I emailed LibCon two days ago suggesting they cover this story.

      But given the sympathies of the “Progressive” London types I guess that was never going to happen…

      Anyway better a late PP than never.

    8. Paul Moloney — on 10th February, 2010 at 10:47 am  

      It’s amazing how many white defenders of Begg have thrown out the accusation on blogs and discussions that Gita’s stance is due to racism. And somehow, that the head of Amnesty’s gender unit and a member of Southall Black Sisters is some kind of closet right-wingers who’s been hiding her beliefs all these years just to target Begg.

      P.

    9. PDF — on 10th February, 2010 at 11:34 am  

      Good to see at least one blogger on this site was willing to cover this huge story.

    10. joe90 — on 10th February, 2010 at 12:37 pm  

      Gita sahgal cocked it up and now pays the piper. The problem with sahgal is that she is lazy and doesn’t verify her facts before calling every tom dick and harry an extremist or fanatic. Now i see lawsuits are heading towards the Time’s for defamation marvellous.

      Oh and the ever so unbiased The Spectator is calling her brave lol, pathetic!

    11. cjcjc — on 10th February, 2010 at 3:07 pm  

      Which lawsuits?

    12. Joe 92 — on 10th February, 2010 at 3:49 pm  

      @Joe90 - if that’s how you feel about it Sunny then have the guts to put your own post up and say so.

    13. douglas clark — on 10th February, 2010 at 4:02 pm  

      cjcjc @ 11,

      I can only assume that it is based on this:

      …..As such, I have referred your article to your editor and the Press Complaints Commission as a formal and major complaint and, to my lawyers to pursue legal action.

      Moazzam Begg

      See here: http://tinyurl.com/yhbze7l

      Scroll down to the end.

    14. huron — on 10th February, 2010 at 4:07 pm  

      As someone who used to work at Amnesty’s International Secretariat, (IS - where Gita Sahgal works), I can recognise a perspective to this story that is perhaps lost in the media narrative.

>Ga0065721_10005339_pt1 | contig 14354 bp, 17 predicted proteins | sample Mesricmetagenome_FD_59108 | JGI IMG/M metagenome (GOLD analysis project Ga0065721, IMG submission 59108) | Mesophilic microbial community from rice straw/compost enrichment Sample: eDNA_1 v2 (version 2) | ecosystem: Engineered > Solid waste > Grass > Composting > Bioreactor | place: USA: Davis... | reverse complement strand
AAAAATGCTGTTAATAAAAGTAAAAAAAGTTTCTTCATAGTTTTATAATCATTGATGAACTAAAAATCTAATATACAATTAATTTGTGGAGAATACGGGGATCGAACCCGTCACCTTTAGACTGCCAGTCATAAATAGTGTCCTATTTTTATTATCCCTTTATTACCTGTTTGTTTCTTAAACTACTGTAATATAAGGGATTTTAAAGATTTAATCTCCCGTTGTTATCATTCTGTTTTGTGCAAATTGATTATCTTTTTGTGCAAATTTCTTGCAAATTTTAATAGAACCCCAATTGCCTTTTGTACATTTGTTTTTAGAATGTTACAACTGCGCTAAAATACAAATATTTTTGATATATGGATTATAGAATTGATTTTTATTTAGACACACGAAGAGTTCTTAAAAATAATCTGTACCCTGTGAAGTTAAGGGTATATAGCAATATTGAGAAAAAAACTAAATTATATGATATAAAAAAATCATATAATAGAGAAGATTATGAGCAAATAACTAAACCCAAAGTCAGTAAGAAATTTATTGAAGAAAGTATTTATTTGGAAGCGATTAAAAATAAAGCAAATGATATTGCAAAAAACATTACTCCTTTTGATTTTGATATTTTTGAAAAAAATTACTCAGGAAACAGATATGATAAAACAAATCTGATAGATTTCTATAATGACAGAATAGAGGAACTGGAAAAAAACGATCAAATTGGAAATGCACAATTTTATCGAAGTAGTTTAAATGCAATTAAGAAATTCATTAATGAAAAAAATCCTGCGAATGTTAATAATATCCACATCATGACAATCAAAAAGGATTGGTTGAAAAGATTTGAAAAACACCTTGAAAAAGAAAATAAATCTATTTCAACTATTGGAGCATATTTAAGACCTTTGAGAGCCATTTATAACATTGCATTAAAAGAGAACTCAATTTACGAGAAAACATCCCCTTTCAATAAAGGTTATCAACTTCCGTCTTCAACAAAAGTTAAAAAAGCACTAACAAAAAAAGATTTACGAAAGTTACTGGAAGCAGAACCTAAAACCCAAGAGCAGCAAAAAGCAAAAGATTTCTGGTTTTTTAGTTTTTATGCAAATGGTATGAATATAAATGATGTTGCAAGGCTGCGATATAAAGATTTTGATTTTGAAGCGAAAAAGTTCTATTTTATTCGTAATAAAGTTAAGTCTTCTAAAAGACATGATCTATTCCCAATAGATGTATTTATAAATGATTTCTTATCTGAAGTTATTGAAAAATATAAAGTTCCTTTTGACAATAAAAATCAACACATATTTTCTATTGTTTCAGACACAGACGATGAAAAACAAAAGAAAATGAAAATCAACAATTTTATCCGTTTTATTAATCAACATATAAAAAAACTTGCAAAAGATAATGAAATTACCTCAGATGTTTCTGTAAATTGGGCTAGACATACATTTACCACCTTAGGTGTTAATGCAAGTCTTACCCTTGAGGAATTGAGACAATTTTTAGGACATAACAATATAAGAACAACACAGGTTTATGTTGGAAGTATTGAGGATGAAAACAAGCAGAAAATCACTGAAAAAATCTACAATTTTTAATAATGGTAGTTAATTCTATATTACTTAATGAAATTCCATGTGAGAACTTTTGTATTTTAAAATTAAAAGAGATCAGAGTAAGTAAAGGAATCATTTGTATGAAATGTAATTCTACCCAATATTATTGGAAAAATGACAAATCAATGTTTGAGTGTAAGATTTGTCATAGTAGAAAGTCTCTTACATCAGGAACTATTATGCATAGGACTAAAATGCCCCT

AI is a very cautious, slow moving machine. There is a large amount of process, consultation and internal dialogue involved in any decision taken - under the guise of maintaining AI’s reputation.

      So listening to Gita on Radio 4 this morning, it seems she is questioning how Cagedprisioners came to be associated with AI (in any capacity), without any documentation of the decision process. At least in theory we were supposed to follow vetting policy on anyone we worked with, down to, say, event caterers.

      Beyond this, there is another issue that may be indecipherable outside the IS. Whilst AI defends human rights victims, it also has a concept of Human Rights Defenders, HRDs, (who may or may not of also been victims of human rights abuses). http://www.amnesty.org/en/human-rights-defenders

      HRDs are meant to have impeccable backgrounds, and as such, there is a sort of an honour conveyed in being considered one by AI. The notion and distinction of being called an HRD may be lost on those outside of AI, (especially when AI bandies about opaque acronyms such as HRD!)

      If Gita thinks that AI is, either tacitly or overtly, implying that Cagedprisoners or Moazzam Beg are HRDs, I can see why this is causing a stir. Implying that they are HRDs is controversial in light of some of their associations or past statements. If the decision was taken internally to do so, it should have been decided through vigorous internal procedure, which would include definitively proof there were no connections between this group/individual and say the Taliban or other human rights violators. (These links may or may not exist). If the decision was not made consciously, but somehow AI has drifted into this type of association without due diligence, it is appropriate to ask how it happened from a governance perspective. If AI does not consider them to be HRDs, but is inadvertently seeming to, it should clarify its position.

      I am definitely with Gita on asking these questions and do believe that she should be reinstated. However, from a very pragmatic perspective I can also see why she was suspended for going to the media - that is also normal procedure.